DETROIT (Reuters) - Ford Motor Co’s (F.N) $9 billion investment plan for its U.S. operations includes two new products for a Michigan plant that will lose production of small cars, and U.S. production of a new Lincoln luxury sedan, a proposed four-year contract with the United Auto Workers shows, the UAW said on Monday.
Ford’s Michigan Assembly Plant in Wayne, a Detroit suburb, will get an unidentified new model by 2018 and a second “no later than 2020,” a UAW summary of its new contract with Ford states.
The UAW and Ford did not disclose details of the products, but several sources with knowledge of Ford’s plans say they expect a midsize pickup truck and a sport utility vehicle reminiscent of the former Bronco SUV.
Focus production is expected to move to Mexico, UAW officials and analysts have said. The union and the company didn’t confirm that Monday.
The UAW’s Ford leaders on Monday approved the tentative agreement and send it on to a worker ratification vote. No specific timing for the vote was set, a UAW spokesman said.
In another sign of the shift in U.S. car-buying tastes toward SUVs and trucks, the Ford contract suggests the Ford Taurus, a large sedan, could be phased out.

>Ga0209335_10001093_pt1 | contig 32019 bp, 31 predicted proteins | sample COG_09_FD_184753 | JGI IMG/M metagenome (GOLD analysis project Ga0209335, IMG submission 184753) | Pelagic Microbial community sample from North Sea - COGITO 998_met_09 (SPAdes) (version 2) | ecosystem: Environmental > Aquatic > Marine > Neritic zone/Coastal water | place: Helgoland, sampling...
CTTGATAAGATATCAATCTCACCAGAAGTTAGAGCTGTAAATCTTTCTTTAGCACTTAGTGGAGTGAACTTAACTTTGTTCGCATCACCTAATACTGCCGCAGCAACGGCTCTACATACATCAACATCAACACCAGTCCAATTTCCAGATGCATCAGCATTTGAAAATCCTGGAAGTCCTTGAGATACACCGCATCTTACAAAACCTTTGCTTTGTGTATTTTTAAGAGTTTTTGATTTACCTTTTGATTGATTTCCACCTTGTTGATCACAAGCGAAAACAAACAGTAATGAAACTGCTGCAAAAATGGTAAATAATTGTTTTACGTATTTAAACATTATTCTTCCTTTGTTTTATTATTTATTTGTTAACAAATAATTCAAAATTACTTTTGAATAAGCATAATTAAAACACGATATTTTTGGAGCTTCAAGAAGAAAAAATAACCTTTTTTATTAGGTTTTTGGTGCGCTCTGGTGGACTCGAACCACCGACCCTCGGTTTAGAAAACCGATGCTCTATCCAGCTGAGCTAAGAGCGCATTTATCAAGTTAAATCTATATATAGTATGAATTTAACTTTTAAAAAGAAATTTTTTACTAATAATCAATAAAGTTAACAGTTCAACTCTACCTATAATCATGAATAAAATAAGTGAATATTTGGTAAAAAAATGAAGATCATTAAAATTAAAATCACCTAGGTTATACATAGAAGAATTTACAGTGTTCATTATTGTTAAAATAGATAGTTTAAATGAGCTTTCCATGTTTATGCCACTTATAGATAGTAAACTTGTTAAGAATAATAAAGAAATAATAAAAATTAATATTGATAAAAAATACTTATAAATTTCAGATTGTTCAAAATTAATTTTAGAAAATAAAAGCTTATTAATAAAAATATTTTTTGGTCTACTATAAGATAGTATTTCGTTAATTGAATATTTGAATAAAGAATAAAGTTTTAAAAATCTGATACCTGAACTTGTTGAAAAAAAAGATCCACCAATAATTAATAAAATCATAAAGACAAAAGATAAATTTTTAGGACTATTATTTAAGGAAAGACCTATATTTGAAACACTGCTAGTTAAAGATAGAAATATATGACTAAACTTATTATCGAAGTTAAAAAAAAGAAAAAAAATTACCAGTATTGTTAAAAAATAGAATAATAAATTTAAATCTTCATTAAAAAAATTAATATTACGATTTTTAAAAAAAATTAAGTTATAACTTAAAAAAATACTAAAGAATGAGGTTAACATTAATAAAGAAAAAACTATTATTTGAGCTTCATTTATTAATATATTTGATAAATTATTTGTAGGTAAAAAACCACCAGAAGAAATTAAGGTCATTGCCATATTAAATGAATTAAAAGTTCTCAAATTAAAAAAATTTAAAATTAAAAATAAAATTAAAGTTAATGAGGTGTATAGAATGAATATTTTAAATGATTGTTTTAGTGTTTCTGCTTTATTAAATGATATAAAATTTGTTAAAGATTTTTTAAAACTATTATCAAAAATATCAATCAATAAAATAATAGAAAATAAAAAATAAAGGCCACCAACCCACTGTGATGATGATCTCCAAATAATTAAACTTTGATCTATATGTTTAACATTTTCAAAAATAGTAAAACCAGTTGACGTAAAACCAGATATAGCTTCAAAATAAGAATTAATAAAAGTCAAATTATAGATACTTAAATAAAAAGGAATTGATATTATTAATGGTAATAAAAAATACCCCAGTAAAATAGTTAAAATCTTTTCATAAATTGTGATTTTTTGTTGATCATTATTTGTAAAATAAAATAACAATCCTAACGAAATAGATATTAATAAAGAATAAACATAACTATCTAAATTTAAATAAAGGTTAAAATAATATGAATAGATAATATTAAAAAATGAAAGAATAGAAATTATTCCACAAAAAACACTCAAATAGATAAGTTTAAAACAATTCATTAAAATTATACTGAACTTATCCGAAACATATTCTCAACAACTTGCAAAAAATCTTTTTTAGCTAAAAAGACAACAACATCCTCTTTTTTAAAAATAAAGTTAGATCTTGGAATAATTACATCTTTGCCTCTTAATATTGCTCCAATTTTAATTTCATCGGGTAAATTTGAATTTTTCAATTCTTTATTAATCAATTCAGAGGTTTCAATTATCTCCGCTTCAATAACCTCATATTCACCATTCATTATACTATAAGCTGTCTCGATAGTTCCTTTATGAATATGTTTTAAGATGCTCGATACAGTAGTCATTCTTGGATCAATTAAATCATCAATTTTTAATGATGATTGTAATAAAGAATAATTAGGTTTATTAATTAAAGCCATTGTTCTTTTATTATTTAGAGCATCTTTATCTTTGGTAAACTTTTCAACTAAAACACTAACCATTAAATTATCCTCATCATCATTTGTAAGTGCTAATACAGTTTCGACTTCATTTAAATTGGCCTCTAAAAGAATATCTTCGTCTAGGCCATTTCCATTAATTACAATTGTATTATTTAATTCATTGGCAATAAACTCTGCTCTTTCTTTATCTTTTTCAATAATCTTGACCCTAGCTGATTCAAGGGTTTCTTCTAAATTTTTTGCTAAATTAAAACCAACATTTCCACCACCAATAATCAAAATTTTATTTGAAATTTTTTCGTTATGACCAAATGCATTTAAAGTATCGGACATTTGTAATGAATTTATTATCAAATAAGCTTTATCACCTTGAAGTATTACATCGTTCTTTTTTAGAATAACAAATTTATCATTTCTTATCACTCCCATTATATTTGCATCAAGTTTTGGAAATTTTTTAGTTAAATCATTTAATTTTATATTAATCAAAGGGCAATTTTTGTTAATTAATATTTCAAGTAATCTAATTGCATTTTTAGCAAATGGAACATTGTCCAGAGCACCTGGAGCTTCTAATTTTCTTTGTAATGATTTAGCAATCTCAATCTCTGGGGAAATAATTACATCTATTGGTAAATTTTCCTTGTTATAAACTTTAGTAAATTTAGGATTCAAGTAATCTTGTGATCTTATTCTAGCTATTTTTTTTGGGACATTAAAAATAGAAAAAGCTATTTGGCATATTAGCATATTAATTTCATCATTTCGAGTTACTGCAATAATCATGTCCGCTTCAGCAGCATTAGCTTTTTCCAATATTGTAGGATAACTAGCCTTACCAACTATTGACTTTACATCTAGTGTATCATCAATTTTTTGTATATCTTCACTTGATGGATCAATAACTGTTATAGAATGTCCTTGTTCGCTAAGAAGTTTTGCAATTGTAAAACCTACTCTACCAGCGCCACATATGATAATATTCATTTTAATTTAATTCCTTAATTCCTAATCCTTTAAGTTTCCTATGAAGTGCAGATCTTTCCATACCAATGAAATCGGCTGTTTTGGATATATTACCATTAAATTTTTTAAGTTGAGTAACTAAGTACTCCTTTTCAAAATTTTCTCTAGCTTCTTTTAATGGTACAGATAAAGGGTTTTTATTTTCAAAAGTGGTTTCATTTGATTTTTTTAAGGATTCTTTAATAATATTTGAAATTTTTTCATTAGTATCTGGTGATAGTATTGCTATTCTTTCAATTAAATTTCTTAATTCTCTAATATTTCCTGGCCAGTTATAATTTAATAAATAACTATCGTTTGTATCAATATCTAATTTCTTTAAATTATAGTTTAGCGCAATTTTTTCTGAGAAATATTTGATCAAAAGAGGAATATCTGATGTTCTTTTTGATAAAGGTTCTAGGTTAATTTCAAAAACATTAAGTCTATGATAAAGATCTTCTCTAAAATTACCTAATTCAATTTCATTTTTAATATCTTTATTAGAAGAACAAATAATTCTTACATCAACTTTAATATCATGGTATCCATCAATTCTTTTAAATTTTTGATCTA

The car will be produced at the Chicago Assembly Plant “through its product life cycle,” according to the UAW summary. Whether the Taurus will once again go out of production was not specifically stated.
A factory in Flat Rock, Michigan will shift from making mass market Ford Fusion sedans to a new, luxury car that bears a storied name, Lincoln Continental. The Fusion midsize sedan will be made “through its current life cycle, based on market demand,” at the Michigan plant, the UAW document says.
Ford plans $3.35 billion in investments at three transmission plants that will include production of six new transmissions and an unspecified number in a “new transmission family,” according to the document.
About 52,700 UAW Ford members are eligible to vote on the contract, which gradually eliminates a two-tier pay system but will still pay recent hires less than veterans. It will take eight years from hiring at $17 per hour to reach top veteran pay, which will be about $30 by 2019, the last year of the pact.
UAW workers at Fiat Chrysler Automobiles (FCAU.N)(FCHA.MI) and General Motors Co (GM.N) have already approved contracts similar to the Ford agreement. Final ratification of the GM pact is being held up as UAW leaders deliberate how to respond to the rejection of the contract by skilled trades workers.
Reporting by Bernie Woodall; Editing by Alan Crosby